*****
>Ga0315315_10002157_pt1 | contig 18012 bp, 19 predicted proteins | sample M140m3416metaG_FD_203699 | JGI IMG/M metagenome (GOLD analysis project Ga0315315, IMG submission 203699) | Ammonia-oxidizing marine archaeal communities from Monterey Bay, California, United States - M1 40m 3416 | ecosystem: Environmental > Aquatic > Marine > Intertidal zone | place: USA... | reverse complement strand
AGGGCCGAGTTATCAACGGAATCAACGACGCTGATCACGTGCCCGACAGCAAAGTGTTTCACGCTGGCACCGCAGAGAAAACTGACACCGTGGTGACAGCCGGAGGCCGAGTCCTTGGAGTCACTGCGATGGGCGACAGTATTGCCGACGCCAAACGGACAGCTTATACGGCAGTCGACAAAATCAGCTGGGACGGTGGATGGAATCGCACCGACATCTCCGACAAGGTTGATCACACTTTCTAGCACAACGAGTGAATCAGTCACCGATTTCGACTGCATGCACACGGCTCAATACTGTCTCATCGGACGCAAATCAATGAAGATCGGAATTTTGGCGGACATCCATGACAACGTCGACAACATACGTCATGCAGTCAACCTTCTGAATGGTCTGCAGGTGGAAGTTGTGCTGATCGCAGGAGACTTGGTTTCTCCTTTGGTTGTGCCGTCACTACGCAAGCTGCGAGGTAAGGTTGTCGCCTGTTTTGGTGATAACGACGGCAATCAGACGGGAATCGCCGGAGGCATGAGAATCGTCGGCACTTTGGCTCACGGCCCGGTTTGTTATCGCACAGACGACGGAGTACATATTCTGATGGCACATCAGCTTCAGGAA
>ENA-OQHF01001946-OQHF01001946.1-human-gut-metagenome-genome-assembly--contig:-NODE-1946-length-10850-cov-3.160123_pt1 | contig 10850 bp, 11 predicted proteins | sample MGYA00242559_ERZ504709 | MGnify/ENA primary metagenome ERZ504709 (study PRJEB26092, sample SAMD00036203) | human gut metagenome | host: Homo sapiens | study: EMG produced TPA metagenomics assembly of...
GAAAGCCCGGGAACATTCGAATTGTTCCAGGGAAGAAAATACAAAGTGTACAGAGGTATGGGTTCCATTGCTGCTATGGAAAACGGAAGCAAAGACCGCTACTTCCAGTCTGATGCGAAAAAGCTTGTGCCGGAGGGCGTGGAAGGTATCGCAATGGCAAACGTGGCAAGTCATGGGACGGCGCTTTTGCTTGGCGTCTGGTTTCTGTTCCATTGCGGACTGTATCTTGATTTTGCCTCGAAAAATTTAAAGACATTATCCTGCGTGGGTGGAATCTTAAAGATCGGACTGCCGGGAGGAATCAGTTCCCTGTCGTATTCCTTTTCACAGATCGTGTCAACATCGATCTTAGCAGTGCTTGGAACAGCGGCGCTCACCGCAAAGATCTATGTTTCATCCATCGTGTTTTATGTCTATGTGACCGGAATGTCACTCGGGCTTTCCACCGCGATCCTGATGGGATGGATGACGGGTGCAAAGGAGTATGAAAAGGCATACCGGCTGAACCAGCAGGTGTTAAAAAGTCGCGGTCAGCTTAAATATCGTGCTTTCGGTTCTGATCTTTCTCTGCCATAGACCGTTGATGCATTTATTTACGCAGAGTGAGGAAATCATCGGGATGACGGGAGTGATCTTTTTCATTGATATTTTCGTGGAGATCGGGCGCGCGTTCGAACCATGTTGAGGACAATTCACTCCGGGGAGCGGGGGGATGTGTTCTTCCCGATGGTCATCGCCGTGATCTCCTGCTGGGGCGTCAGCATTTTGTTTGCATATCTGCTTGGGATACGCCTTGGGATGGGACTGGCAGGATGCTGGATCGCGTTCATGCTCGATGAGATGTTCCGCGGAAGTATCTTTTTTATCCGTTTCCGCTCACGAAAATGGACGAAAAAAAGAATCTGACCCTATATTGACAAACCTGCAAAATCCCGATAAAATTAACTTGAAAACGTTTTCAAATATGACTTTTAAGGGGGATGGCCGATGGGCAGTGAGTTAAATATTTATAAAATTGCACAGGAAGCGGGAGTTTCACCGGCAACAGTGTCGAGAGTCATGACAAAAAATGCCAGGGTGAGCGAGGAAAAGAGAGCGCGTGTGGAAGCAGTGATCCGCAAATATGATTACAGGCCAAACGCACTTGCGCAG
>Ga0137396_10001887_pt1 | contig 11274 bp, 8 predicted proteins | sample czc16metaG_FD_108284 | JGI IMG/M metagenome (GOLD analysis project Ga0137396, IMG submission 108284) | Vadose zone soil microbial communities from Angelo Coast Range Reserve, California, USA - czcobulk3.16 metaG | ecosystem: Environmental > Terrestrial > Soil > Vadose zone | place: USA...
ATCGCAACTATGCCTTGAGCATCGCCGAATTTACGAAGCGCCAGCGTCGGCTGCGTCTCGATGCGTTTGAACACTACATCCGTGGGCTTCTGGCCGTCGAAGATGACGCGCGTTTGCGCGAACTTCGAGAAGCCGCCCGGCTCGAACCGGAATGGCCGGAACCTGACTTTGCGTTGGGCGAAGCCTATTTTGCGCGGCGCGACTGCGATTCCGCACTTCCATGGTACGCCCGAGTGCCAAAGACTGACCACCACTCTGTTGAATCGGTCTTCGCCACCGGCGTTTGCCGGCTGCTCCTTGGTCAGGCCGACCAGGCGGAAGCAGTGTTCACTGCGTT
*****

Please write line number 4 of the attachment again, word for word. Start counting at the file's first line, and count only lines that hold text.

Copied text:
GAAAGCCCGGGAACATTCGAATTGTTCCAGGGAAGAAAATACAAAGTGTACAGAGGTATGGGTTCCATTGCTGCTATGGAAAACGGAAGCAAAGACCGCTACTTCCAGTCTGATGCGAAAAAGCTTGTGCCGGAGGGCGTGGAAGGTATCGCAATGGCAAACGTGGCAAGTCATGGGACGGCGCTTTTGCTTGGCGTCTGGTTTCTGTTCCATTGCGGACTGTATCTTGATTTTGCCTCGAAAAATTTAAAGACATTATCCTGCGTGGGTGGAATCTTAAAGATCGGACTGCCGGGAGGAATCAGTTCCCTGTCGTATTCCTTTTCACAGATCGTGTCAACATCGATCTTAGCAGTGCTTGGAACAGCGGCGCTCACCGCAAAGATCTATGTTTCATCCATCGTGTTTTATGTCTATGTGACCGGAATGTCACTCGGGCTTTCCACCGCGATCCTGATGGGATGGATGACGGGTGCAAAGGAGTATGAAAAGGCATACCGGCTGAACCAGCAGGTGTTAAAAAGTCGCGGTCAGCTTAAATATCGTGCTTTCGGTTCTGATCTTTCTCTGCCATAGACCGTTGATGCATTTATTTACGCAGAGTGAGGAAATCATCGGGATGACGGGAGTGATCTTTTTCATTGATATTTTCGTGGAGATCGGGCGCGCGTTCGAACCATGTTGAGGACAATTCACTCCGGGGAGCGGGGGGATGTGTTCTTCCCGATGGTCATCGCCGTGATCTCCTGCTGGGGCGTCAGCATTTTGTTTGCATATCTGCTTGGGATACGCCTTGGGATGGGACTGGCAGGATGCTGGATCGCGTTCATGCTCGATGAGATGTTCCGCGGAAGTATCTTTTTTATCCGTTTCCGCTCACGAAAATGGACGAAAAAAAGAATCTGACCCTATATTGACAAACCTGCAAAATCCCGATAAAATTAACTTGAAAACGTTTTCAAATATGACTTTTAAGGGGGATGGCCGATGGGCAGTGAGTTAAATATTTATAAAATTGCACAGGAAGCGGGAGTTTCACCGGCAACAGTGTCGAGAGTCATGACAAAAAATGCCAGGGTGAGCGAGGAAAAGAGAGCGCGTGTGGAAGCAGTGATCCGCAAATATGATTACAGGCCAAACGCACTTGCGCAG